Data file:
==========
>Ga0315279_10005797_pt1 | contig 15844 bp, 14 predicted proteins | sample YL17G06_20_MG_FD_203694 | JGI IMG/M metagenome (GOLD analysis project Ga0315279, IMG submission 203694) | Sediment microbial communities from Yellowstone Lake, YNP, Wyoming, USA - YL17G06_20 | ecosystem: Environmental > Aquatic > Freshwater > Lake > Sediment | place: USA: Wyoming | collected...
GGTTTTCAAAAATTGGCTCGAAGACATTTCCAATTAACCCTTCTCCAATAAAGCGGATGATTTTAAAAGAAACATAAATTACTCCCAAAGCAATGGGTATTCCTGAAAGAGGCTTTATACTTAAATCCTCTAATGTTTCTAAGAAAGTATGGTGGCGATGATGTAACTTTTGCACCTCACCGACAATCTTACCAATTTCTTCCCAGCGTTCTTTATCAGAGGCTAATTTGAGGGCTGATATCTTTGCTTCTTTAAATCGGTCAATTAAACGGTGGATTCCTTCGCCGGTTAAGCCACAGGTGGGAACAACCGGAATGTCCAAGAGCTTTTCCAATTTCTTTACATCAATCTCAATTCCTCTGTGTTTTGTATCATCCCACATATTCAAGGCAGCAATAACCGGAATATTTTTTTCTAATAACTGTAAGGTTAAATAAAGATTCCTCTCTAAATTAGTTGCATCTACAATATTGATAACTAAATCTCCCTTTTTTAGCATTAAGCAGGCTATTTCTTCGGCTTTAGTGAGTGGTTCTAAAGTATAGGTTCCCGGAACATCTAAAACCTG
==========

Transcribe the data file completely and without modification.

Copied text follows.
>Ga0315279_10005797_pt1 | contig 15844 bp, 14 predicted proteins | sample YL17G06_20_MG_FD_203694 | JGI IMG/M metagenome (GOLD analysis project Ga0315279, IMG submission 203694) | Sediment microbial communities from Yellowstone Lake, YNP, Wyoming, USA - YL17G06_20 | ecosystem: Environmental > Aquatic > Freshwater > Lake > Sediment | place: USA: Wyoming | collected...
GGTTTTCAAAAATTGGCTCGAAGACATTTCCAATTAACCCTTCTCCAATAAAGCGGATGATTTTAAAAGAAACATAAATTACTCCCAAAGCAATGGGTATTCCTGAAAGAGGCTTTATACTTAAATCCTCTAATGTTTCTAAGAAAGTATGGTGGCGATGATGTAACTTTTGCACCTCACCGACAATCTTACCAATTTCTTCCCAGCGTTCTTTATCAGAGGCTAATTTGAGGGCTGATATCTTTGCTTCTTTAAATCGGTCAATTAAACGGTGGATTCCTTCGCCGGTTAAGCCACAGGTGGGAACAACCGGAATGTCCAAGAGCTTTTCCAATTTCTTTACATCAATCTCAATTCCTCTGTGTTTTGTATCATCCCACATATTCAAGGCAGCAATAACCGGAATATTTTTTTCTAATAACTGTAAGGTTAAATAAAGATTCCTCTCTAAATTAGTTGCATCTACAATATTGATAACTAAATCTCCCTTTTTTAGCATTAAGCAGGCTATTTCTTCGGCTTTAGTGAGTGGTTCTAAAGTATAGGTTCCCGGAACATCTAAAACCTG